You can find out more about Alexa and her company on her website: www.thebookrefinery.com

Visit pubgraphics.com for more information.

Even though we’ve been printing for almost two decades and see hundreds of titles everyday, most of us still get excited to see nicely designed and printed books go through the plant. In our increasingly electronic world, there’s nothing quite like print: the texture of the paper, the richness of the imagery, the satisfying snap of turning pages.

So get inspired…. and enjoy this new collection of books, hot off the PG presses!  (All photos by Jeff Kulinski)

POD books in full color

Full color bleed, gutters too!

POD for art books

Lots of white space and clean layout

Hardcover books with full color

So vibrant, the hand looks real!

casebound small size POD

Small but mighty

 

POD digital book

A picture worth a thousand words

Perfect bound POD

What will your next book be?

 

As 2014 comes to a close, we’d like to take this opportunity to reflect on what we’ve seen this year, both in the print/publishing industry and at Publishers’ Graphics.

A good time to reflect on 2014Here’s a few things we’ve noticed:

Print still rules. We’ve seen no let-up in sales of our print books, in fact, just the opposite.   Several recent studies seem to confirm this, like this article: Teens Still Prefer Print.

Bookselling is back, or more specifically Indie-bookselling is back.   Publishers and readers are searching for new outlets, other than Amazon, for reviewing, finding and buying books. And while there are still a fair number of bookstore closings, there are many openings too, like this one in Chicago, about to launch its 3rd location.

Social sharing continues to grow. Social media continues to disrupt traditional marketing, and for millennials especially, might soon outpace other forms of communication, marketing and advertising. By the way, we’re getting more active on Twitter; you can follow our tweets on @podprinter.

Greater demand for multi-channel distribution. Publishers (and authors) know they need to get their titles into a lot of different channels to drive sales and build awareness. We are well positioned for this need!   Watch for announcements early next year!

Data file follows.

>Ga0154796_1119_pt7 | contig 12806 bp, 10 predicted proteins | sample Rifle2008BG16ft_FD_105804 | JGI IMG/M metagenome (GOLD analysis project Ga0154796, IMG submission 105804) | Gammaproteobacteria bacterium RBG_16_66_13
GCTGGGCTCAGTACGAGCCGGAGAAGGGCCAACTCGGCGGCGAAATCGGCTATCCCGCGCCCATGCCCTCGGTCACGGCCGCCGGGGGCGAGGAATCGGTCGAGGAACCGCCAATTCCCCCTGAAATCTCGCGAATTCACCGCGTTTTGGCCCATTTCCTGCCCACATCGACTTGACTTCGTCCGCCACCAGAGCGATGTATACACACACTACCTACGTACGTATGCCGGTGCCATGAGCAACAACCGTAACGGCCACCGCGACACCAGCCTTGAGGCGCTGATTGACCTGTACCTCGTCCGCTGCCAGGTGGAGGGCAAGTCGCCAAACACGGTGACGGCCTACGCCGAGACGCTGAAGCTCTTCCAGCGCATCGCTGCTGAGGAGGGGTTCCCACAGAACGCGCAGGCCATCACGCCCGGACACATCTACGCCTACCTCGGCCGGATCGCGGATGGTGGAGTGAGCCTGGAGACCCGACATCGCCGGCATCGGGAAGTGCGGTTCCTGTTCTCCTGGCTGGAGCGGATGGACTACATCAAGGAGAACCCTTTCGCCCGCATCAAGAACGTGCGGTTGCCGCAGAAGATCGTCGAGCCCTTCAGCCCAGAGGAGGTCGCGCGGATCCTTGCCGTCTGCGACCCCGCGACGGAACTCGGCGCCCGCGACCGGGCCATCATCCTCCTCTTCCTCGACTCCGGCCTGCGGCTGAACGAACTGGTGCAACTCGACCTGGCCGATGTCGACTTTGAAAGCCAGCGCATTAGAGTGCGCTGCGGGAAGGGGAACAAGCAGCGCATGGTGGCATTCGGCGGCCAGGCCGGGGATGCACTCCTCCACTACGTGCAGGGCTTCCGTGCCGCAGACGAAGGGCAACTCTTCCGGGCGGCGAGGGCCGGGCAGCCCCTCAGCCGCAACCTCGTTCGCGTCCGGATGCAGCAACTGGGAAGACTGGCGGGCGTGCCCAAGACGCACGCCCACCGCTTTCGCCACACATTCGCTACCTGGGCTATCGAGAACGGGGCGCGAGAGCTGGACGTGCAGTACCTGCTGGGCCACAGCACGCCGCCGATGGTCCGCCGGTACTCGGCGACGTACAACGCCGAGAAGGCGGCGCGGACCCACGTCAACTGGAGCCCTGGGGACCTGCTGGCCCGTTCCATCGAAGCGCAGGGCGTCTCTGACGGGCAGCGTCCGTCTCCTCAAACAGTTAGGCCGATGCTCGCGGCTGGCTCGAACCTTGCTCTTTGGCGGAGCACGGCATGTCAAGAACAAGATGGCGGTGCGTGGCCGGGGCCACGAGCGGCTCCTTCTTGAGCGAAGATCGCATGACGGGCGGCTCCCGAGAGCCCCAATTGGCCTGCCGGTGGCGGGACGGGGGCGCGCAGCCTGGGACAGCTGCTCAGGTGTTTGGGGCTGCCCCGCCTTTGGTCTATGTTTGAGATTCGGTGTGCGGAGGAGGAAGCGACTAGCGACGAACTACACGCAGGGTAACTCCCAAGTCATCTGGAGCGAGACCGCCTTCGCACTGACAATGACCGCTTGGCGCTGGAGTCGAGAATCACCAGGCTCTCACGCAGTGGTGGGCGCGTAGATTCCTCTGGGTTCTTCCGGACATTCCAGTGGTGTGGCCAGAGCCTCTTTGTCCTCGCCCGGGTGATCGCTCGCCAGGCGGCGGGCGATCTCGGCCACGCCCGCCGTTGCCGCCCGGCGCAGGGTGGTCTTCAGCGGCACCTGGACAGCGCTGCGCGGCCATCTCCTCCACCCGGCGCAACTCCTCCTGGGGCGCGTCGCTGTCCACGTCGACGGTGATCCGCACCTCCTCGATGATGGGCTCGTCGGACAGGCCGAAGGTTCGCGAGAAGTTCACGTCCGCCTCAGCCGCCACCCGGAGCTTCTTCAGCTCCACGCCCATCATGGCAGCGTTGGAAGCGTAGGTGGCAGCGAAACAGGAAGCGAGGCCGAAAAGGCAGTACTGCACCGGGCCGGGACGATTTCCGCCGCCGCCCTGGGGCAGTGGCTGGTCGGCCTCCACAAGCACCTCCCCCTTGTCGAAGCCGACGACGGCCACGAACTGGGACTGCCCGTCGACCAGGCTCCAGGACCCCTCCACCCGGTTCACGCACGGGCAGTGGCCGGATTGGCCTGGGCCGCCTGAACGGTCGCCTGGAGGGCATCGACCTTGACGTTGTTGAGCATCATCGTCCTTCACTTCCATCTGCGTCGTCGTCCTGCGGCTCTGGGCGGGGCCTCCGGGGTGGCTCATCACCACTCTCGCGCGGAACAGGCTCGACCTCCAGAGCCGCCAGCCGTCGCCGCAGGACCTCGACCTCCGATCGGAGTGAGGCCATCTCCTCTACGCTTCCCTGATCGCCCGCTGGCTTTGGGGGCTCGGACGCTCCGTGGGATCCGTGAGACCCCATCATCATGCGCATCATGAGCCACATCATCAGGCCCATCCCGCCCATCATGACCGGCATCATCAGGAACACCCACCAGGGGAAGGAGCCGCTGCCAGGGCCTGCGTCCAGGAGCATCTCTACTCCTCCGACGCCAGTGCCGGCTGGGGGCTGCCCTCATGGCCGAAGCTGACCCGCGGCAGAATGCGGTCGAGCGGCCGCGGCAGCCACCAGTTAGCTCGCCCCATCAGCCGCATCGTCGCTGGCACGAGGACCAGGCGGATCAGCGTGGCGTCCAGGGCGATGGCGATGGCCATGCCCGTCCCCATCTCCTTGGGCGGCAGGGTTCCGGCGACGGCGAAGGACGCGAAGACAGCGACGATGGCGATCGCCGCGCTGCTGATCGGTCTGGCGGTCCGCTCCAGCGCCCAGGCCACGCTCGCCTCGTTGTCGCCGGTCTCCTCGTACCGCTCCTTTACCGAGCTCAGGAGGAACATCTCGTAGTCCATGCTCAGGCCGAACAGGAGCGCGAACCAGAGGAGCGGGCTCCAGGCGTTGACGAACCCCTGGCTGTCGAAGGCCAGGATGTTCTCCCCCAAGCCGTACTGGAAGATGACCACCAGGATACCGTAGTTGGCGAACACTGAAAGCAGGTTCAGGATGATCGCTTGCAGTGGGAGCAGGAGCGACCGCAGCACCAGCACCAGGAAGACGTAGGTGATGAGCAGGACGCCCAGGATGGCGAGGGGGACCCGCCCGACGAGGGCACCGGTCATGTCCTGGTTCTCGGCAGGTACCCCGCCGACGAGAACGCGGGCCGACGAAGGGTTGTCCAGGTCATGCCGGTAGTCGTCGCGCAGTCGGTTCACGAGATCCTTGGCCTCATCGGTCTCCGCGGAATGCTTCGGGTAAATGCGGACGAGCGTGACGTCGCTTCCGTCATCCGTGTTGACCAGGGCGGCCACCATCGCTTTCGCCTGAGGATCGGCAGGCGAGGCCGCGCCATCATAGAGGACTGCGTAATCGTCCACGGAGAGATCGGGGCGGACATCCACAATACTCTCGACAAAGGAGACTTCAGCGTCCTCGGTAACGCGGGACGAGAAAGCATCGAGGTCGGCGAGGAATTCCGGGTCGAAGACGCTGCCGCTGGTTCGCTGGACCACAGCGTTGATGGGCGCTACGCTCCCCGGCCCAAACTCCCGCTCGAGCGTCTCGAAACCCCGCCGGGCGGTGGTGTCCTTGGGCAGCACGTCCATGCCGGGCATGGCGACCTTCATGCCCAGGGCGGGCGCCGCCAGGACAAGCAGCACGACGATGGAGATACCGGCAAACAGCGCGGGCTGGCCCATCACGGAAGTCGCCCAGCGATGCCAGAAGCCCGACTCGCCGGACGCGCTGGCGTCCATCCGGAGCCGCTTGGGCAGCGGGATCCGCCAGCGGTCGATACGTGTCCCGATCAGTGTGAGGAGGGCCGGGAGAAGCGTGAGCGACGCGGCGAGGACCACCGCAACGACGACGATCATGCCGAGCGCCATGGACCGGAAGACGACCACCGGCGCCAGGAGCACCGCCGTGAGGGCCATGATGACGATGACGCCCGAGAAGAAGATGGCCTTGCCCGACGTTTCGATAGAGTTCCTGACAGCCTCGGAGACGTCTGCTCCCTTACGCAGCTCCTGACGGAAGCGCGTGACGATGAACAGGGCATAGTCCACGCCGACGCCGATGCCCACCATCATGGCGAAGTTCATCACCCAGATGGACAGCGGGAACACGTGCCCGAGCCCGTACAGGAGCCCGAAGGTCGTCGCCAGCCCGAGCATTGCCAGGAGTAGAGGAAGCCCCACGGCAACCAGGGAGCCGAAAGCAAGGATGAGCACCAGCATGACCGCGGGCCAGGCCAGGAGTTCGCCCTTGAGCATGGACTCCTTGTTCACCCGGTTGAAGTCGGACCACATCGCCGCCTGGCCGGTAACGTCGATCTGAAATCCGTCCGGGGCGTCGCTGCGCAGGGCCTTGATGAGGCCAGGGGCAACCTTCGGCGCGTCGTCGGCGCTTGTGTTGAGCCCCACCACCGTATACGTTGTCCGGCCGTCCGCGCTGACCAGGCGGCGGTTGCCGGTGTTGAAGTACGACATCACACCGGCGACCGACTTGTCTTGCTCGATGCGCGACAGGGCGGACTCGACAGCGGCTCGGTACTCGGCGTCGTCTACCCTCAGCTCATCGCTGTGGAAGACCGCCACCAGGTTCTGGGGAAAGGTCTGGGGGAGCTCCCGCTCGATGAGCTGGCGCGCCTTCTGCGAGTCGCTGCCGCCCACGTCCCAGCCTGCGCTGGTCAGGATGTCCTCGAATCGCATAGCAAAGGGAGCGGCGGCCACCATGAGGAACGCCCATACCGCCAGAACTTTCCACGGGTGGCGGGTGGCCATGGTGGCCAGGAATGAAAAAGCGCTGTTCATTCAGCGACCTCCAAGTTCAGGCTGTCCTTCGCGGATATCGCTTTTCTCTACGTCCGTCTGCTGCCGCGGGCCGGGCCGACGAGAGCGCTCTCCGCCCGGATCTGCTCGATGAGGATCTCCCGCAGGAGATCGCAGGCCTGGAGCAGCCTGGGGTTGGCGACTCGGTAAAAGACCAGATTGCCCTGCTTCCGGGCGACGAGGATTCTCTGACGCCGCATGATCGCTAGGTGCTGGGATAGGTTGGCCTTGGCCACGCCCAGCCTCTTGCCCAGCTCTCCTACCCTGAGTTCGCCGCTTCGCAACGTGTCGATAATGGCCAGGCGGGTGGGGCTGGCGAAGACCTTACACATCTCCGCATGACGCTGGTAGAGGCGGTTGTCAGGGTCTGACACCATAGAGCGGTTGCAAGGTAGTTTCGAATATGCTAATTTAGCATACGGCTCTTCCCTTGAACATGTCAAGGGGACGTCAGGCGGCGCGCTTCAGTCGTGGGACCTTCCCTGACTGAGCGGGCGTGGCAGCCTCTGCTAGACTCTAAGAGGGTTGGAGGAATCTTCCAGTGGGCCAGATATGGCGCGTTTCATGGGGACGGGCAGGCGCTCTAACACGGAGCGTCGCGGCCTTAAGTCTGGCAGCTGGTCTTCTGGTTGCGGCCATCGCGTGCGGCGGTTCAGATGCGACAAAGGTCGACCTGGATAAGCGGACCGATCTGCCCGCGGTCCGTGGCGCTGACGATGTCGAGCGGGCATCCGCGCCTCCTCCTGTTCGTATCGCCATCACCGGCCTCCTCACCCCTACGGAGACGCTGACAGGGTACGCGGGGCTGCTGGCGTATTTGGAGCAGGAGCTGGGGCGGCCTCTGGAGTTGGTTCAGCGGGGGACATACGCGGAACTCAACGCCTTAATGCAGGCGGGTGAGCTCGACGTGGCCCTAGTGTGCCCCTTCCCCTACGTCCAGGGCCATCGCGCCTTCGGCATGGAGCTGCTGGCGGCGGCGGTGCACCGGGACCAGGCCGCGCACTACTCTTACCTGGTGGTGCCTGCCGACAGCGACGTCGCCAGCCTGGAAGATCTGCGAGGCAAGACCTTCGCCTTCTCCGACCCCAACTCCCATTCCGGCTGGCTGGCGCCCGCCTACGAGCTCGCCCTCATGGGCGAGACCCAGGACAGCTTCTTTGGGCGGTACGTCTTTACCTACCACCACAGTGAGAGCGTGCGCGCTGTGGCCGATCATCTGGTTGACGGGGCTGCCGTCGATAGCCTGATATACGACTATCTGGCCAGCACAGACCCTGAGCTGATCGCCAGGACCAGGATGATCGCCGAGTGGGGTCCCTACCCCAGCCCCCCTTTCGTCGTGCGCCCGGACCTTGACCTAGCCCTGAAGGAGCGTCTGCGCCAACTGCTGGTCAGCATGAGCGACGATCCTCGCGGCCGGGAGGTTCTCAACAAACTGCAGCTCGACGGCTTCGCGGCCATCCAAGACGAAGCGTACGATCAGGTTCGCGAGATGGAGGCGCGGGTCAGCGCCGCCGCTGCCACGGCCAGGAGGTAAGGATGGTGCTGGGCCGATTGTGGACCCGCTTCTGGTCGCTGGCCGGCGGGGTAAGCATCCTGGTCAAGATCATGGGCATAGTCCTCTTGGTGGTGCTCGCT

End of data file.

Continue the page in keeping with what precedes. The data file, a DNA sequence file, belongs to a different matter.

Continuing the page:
PG Highlights:

Customer service survey. We initiated a satisfaction survey with every order that we shipped.  We wanted to know what customers thought of our service, turnarounds and quality of products. We read each and every survey!  Keep them coming!

We bought a company! With the purchase of Commercial Letter in St. Louis, we made our second company acquisition.

We moved a company! We completed the physical move of Commercial Letter to the PG offices in Earth City in early December. This involved a major renovation of the PG offices to handle the added staff and equipment.

IMG_6635

The end of the year… a good time to reflect on 2014.

We’re evolving…. into a one-stop solution for our customers. Direct mail, list and data services, book and journal printing, and mailing, warehousing and distribution services are all part of the mix now.

We installed new equipment. We added two new Xerox 150 printers in our Carol Stream, IL headquarters, expanding our portfolio of high speed book printing equipment.

Tradeshows and conferences. We attended some high-profile conferences this year including the London Book Fair and Book Expo America in New York City.

We look forward to providing the best products and services possible in 2015.  Great things are coming up in 2015!  Stay tuned!

 

goodmove artwork

Over the weekend, the Commercial Letter team moved across town into the PG facility in Earth City, Missouri. To accommodate the added staff and equipment, the PG plant was remodeled: walls were knocked down, cubicles broken down and reassembled, offices rearranged, electricity and security enhanced—all topped off with a fresh coat of paint.

Behind the scenes, system integration is well underway and new technology platforms are being developed.  There’s more work ahead, but overall we’re pleased with our progress.  By the looks on these smiling faces, everyone is happy that this phase is completed!

With the CL and PG staff now situated under one roof, it’s full steam ahead!  Here’s some photos from the big move!

 

From time to time we like to print comments from our customers, and this is one the nicest—if not the nicest—we have ever received.  This letter comes from Dr. Susan Swartwout, the publisher at the Southeast Missouri State University Press.   So please bear with us as we do a little shameless self-promotion!

Jounals and book printing

Journey is an annual literary journal that publishes original writing by students of Southeast Missouri State University.

I first learned about Publishers Graphics from an Illinois journal editor in 1994 when I was an assistant editor, looking for a good printer for a poetry journal. When I became the publisher of the Southeast Missouri University Press—publishing books and several journals—I continued to rely on Publishers Graphics for high quality printing at very reasonable prices. According to state regulations, I have to acquire three bidson many of our publications. Publishers Graphics consistently offers the lowest bid and is awarded the job.